Thursday, May 26, 2016

How does your garden grow?


A botanist friend and I were corresponding about gardens, and we agreed that we both like free-form gardens, with plants allowed to grow into the shapes they want—within reason, of course. But we weren’t in favor of the sculpted, manicured look so favored today by much of suburbia. What you like in a garden tells much about what you like in life, just as do the foods you eat, the books you read, the things you choose to surround yourself with.

At one time in British history, garden were carefully delineated, neatly plotted and formed. Beyond their borders, nature could grow wild, but the garden kept the wilderness at bay and gave man a sense of control, creating order in an unruly universe. Sometimes during this period, carefully manicured bushes and trees came into popularity. The topiary tree and other shapes. While I wouldn’t have one in my garden, I have seen recently beautifully sculpted topiaries of animals.

The Victorian era saw gardens as an extension of the house, to be lavishly decorated as evidence of taste. Not only were geegaws, from gazebos to benches, desired, flower displays were lavish and colorful to fit the exterior of Queen Anne homes with their gingerbread trim. Today most of us would call these gardens fussy and overdone.

In the early nineteenth century, the Craftsman style became popular as a protest against mass production and the standardization of parts. When houses all began to look alike, designers used natural materials—wood, stone—to distinguish their houses and give them individuality. Similarly, gardens around Craftsmen homes were allowed to grow free rather than sculpted and carefully trimmed into an organized pattern. The typical Craftsman home’s garden has the feel and appeal of an English garden.

Today in the United States garden take many shapes and forms—we have tried to surround our homes with manicured and mowed lawns, which proved to be a mistake in some parts of the country. In the desert Southwest, for example, the cost of maintain a lawn, in water alone, is astronomical and suggests we should think of a new way to garden. It’s not easy for some—one of my sons routinely mowed down the evening pinks which sprouted in my lawn. I loved them, but he said, “They’re weeds, Mom.” In our neighborhood newsletter, a contributor complained about people who do not used weed-and-feed regularly and thus provided a crop of dandelions for the whole neighborhood. I wanted to tell him to make a salad out of the greens and enjoy.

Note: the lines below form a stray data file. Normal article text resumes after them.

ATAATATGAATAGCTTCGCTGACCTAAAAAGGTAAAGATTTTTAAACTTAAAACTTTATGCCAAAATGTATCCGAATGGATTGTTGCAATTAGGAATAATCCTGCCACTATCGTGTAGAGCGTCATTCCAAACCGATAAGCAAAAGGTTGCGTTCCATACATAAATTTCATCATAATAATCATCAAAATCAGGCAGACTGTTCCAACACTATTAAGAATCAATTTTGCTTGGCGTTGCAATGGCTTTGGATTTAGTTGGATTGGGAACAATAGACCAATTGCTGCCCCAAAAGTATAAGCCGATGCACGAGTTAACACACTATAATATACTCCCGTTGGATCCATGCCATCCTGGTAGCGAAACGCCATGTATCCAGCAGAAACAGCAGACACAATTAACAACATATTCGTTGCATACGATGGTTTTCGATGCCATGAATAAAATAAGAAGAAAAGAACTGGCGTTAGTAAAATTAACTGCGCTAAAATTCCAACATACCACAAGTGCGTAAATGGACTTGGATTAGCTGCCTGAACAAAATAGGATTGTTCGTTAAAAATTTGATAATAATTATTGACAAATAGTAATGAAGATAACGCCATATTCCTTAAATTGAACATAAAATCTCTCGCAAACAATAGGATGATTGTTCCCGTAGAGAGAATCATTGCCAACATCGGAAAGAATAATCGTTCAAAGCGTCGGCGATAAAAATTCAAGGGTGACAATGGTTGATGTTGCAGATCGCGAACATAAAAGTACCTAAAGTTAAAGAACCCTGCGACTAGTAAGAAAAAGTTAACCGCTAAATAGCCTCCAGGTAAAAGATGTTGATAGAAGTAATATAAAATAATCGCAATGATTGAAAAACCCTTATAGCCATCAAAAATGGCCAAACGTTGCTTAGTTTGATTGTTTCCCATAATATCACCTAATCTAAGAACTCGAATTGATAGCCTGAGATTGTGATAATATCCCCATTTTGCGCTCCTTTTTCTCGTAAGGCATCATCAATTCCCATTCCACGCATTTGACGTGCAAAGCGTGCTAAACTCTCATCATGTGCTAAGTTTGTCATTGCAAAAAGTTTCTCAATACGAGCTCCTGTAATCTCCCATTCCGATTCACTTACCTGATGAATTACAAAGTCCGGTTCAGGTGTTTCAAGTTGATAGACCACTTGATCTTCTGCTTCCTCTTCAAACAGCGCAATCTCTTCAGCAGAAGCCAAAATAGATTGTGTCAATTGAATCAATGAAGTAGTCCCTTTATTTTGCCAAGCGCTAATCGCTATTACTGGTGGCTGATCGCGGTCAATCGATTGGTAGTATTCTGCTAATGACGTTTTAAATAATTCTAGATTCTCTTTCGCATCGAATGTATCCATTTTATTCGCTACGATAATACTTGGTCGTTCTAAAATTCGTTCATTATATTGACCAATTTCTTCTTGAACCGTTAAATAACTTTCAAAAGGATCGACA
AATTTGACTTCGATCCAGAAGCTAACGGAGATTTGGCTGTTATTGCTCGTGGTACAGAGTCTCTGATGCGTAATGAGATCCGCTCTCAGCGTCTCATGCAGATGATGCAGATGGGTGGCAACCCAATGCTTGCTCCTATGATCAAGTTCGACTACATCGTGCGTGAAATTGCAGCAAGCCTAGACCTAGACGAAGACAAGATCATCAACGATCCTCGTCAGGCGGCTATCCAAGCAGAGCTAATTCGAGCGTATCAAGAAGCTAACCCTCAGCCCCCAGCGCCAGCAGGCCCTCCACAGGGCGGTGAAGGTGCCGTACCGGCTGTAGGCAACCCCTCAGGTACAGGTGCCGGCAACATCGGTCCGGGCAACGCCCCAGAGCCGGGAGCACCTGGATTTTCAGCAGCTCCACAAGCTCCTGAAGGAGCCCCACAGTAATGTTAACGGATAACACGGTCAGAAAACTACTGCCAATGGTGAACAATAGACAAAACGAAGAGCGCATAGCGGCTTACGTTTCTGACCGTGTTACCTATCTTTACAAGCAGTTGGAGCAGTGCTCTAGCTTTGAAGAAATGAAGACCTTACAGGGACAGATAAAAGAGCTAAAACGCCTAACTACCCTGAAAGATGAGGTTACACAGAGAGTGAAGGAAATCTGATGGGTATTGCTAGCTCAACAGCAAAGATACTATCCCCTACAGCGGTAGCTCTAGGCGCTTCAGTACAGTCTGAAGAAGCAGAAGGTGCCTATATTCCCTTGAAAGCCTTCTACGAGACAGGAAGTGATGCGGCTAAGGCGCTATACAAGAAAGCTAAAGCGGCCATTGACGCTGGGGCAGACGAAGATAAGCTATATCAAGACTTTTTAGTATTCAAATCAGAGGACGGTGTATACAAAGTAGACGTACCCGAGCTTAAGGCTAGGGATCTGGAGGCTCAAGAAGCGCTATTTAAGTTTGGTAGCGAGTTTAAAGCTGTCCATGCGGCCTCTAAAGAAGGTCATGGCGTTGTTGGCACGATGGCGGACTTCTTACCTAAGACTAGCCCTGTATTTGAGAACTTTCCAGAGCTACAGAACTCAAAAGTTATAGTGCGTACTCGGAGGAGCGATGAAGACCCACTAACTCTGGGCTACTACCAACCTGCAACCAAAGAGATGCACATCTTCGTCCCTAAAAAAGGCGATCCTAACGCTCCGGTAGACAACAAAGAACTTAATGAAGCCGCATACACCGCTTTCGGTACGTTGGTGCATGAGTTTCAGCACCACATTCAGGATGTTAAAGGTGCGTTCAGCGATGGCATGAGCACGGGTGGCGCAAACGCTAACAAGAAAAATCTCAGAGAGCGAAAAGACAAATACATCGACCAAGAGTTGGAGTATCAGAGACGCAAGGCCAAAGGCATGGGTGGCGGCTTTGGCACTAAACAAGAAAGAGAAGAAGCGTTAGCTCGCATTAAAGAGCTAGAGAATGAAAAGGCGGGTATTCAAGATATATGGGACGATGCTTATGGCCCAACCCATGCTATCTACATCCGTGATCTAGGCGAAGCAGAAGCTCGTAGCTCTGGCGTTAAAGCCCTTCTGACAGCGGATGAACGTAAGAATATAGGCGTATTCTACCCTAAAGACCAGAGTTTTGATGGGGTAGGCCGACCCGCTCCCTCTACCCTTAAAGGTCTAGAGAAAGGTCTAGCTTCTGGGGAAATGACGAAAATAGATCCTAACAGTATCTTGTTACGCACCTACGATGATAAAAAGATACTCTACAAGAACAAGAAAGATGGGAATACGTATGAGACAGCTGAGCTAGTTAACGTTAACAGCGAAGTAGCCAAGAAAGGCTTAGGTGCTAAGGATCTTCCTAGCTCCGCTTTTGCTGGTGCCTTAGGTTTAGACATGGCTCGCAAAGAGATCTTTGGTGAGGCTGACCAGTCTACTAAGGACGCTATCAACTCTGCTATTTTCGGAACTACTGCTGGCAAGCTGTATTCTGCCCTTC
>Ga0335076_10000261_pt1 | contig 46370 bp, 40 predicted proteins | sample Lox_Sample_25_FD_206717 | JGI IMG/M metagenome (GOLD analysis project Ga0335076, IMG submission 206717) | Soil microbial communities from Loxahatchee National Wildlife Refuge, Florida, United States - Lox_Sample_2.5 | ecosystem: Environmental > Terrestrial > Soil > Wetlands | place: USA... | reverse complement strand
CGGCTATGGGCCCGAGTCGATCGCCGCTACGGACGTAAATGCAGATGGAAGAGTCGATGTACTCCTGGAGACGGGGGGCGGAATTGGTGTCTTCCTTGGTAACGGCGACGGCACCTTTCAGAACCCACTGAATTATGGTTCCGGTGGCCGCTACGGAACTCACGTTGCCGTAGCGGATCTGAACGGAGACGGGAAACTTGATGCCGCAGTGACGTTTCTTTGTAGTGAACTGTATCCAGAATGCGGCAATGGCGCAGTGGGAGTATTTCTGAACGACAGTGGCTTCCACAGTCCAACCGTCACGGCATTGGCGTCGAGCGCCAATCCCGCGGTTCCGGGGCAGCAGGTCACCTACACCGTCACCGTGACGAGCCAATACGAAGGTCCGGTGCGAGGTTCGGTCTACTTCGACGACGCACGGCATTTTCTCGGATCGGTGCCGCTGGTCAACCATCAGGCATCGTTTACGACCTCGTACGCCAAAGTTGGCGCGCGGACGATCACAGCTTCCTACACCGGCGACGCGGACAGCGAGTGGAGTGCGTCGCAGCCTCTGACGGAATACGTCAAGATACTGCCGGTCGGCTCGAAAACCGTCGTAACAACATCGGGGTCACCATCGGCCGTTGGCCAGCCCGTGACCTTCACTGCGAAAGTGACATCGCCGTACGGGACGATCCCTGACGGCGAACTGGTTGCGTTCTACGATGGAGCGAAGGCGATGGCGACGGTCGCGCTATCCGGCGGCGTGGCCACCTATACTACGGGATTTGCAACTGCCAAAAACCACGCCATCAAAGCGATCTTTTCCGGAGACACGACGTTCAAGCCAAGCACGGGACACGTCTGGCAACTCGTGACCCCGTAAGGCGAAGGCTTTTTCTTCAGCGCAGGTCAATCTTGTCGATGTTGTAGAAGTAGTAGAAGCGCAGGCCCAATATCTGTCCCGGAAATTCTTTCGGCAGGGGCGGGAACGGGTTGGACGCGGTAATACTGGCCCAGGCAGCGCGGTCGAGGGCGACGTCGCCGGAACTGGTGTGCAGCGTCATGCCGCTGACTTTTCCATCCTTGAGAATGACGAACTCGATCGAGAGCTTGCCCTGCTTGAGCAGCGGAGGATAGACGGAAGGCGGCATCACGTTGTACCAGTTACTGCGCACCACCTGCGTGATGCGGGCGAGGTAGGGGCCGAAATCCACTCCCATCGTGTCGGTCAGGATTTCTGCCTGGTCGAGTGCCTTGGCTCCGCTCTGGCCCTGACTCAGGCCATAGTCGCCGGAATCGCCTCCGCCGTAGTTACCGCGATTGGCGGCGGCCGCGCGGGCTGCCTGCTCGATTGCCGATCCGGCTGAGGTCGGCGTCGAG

But I like gardens with lots of native plants—yarrow, cone flowers, coreopsis, Mexican hat flowers, oleander, rosemary, mint, lantana and a long list of others. I don’t have much sun either on the front or back of my house, so my choices are sort of limited.

Some of us do like to let nature take its course. Granted, some plants need a little taming. Yaupon holly, for instance, does not need to be painstakingly trimmed, it’s interior opened up as one friend showed me years ago—talk about a time suck. But neither does it need to grow out of control until it shouts neglect. What I ideally aim for is a moderate course between two alternatives.

I have neighbors who have been growing vegetables in their front yard. The result is plants of all sizes and shapes with no discernible pattern—I find it distracting and think such gardens should, like the traditional kitchen garden, be in the back of the house.

And much as I like free-form growing, I don’t like when a jungle sprouts in the bushes to the west of my house, with volunteer trees offering to get out of control. I guess maybe in gardens as in politics, I’m a moderate liberal (no hooting, please, from friends and family).
How does your garden grow?

Tuesday, May 24, 2016

God compensates


Reality is the leading cause of stress among those who are in touch with it.

—Lily Tomlin

The quote above is something I liked well enough that I wanted to share it. My mom would have liked it. She was fond of such sayings as “The mills of the gods grind slowly, but they grind exceedingly fine,” or “God works in mysterious ways his wonders to accomplish.” The latter is sort of what’s on my mind tonight.

Between Jordan and me, we have a fairly constant stream of visitors to this house, usually at happy hour. Since the discovery of my broken ankle, most of them make a beeline for me to ask, “How do you feel?” My answer is that every part of me feels perfectly fine except for my ankle which hurts like sixty. A month ago I would have cheerfully said I felt fine when I really didn’t, but now I do. I think it’s one of God’s mysterious ways.